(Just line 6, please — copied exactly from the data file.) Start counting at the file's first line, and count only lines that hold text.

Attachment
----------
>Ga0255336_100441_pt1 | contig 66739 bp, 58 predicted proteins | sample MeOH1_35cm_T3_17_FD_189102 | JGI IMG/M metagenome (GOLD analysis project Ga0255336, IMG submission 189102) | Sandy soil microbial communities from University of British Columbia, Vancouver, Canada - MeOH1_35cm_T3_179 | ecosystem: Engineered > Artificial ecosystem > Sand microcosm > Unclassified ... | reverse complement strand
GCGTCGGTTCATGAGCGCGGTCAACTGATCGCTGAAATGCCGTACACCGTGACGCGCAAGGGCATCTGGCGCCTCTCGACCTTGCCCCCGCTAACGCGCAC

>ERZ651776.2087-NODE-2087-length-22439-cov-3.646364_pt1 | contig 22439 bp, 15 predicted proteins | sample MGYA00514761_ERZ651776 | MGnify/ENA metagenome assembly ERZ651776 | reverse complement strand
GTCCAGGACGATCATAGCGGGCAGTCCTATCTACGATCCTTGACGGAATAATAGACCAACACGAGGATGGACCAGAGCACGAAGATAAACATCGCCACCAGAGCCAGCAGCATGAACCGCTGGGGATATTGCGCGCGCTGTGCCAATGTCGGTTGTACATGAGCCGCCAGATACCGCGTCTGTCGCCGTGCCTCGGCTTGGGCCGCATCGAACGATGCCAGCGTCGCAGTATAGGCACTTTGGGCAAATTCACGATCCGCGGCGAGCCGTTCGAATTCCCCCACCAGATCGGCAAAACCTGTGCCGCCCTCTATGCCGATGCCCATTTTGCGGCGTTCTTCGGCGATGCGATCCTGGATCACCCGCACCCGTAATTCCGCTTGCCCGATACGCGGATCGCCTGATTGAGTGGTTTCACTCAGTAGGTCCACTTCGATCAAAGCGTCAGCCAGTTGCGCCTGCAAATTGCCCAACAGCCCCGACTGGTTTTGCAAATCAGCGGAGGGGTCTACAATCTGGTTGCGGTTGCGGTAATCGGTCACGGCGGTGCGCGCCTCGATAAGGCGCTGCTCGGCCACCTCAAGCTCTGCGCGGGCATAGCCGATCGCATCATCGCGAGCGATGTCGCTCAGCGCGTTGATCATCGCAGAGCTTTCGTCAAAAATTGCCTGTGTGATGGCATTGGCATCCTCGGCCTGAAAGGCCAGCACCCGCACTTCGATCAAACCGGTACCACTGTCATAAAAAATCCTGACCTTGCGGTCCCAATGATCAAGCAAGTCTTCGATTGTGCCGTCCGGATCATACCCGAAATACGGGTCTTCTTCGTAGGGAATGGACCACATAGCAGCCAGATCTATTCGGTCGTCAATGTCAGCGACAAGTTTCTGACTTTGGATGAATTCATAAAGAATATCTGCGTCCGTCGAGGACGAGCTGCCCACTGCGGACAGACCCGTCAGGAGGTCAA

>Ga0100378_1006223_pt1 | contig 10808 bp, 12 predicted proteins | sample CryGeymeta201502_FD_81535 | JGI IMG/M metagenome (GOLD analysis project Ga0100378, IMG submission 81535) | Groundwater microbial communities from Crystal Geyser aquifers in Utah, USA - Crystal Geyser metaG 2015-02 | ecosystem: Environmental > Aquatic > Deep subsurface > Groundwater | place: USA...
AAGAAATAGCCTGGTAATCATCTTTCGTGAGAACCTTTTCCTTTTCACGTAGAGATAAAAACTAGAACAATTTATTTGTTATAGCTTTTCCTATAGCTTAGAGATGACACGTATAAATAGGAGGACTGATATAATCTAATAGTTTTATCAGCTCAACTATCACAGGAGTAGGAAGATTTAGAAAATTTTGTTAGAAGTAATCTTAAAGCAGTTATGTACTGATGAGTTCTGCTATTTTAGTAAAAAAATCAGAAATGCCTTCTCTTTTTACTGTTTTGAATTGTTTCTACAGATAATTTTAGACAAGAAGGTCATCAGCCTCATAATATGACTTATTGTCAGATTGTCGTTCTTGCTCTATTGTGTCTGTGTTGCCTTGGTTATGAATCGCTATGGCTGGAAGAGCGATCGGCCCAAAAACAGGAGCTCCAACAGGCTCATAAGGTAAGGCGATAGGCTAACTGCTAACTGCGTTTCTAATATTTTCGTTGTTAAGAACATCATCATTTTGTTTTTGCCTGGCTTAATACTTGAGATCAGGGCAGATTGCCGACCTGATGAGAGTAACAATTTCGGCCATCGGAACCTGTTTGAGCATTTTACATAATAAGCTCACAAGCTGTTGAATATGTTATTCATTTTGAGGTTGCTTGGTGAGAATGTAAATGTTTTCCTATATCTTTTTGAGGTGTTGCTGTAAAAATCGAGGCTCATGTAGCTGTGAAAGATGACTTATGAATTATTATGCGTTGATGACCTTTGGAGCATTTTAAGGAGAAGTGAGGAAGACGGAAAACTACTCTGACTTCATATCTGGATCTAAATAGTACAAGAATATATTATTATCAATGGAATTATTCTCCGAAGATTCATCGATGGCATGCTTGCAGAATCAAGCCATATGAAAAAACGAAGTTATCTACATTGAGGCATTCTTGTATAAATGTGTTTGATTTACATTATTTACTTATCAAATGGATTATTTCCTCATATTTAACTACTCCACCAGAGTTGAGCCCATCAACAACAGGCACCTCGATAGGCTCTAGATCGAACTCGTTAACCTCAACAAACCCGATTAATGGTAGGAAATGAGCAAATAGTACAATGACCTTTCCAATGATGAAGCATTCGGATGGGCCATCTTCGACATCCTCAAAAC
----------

AAGAAATAGCCTGGTAATCATCTTTCGTGAGAACCTTTTCCTTTTCACGTAGAGATAAAAACTAGAACAATTTATTTGTTATAGCTTTTCCTATAGCTTAGAGATGACACGTATAAATAGGAGGACTGATATAATCTAATAGTTTTATCAGCTCAACTATCACAGGAGTAGGAAGATTTAGAAAATTTTGTTAGAAGTAATCTTAAAGCAGTTATGTACTGATGAGTTCTGCTATTTTAGTAAAAAAATCAGAAATGCCTTCTCTTTTTACTGTTTTGAATTGTTTCTACAGATAATTTTAGACAAGAAGGTCATCAGCCTCATAATATGACTTATTGTCAGATTGTCGTTCTTGCTCTATTGTGTCTGTGTTGCCTTGGTTATGAATCGCTATGGCTGGAAGAGCGATCGGCCCAAAAACAGGAGCTCCAACAGGCTCATAAGGTAAGGCGATAGGCTAACTGCTAACTGCGTTTCTAATATTTTCGTTGTTAAGAACATCATCATTTTGTTTTTGCCTGGCTTAATACTTGAGATCAGGGCAGATTGCCGACCTGATGAGAGTAACAATTTCGGCCATCGGAACCTGTTTGAGCATTTTACATAATAAGCTCACAAGCTGTTGAATATGTTATTCATTTTGAGGTTGCTTGGTGAGAATGTAAATGTTTTCCTATATCTTTTTGAGGTGTTGCTGTAAAAATCGAGGCTCATGTAGCTGTGAAAGATGACTTATGAATTATTATGCGTTGATGACCTTTGGAGCATTTTAAGGAGAAGTGAGGAAGACGGAAAACTACTCTGACTTCATATCTGGATCTAAATAGTACAAGAATATATTATTATCAATGGAATTATTCTCCGAAGATTCATCGATGGCATGCTTGCAGAATCAAGCCATATGAAAAAACGAAGTTATCTACATTGAGGCATTCTTGTATAAATGTGTTTGATTTACATTATTTACTTATCAAATGGATTATTTCCTCATATTTAACTACTCCACCAGAGTTGAGCCCATCAACAACAGGCACCTCGATAGGCTCTAGATCGAACTCGTTAACCTCAACAAACCCGATTAATGGTAGGAAATGAGCAAATAGTACAATGACCTTTCCAATGATGAAGCATTCGGATGGGCCATCTTCGACATCCTCAAAAC